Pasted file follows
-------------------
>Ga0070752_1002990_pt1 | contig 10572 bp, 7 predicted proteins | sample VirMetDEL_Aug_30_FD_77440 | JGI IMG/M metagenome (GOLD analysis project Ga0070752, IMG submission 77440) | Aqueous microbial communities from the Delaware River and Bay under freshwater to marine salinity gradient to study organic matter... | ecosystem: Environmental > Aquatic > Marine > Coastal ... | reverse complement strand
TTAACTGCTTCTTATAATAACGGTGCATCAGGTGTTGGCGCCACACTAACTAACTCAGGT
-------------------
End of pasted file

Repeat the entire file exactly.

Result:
>Ga0070752_1002990_pt1 | contig 10572 bp, 7 predicted proteins | sample VirMetDEL_Aug_30_FD_77440 | JGI IMG/M metagenome (GOLD analysis project Ga0070752, IMG submission 77440) | Aqueous microbial communities from the Delaware River and Bay under freshwater to marine salinity gradient to study organic matter... | ecosystem: Environmental > Aquatic > Marine > Coastal ... | reverse complement strand
TTAACTGCTTCTTATAATAACGGTGCATCAGGTGTTGGCGCCACACTAACTAACTCAGGT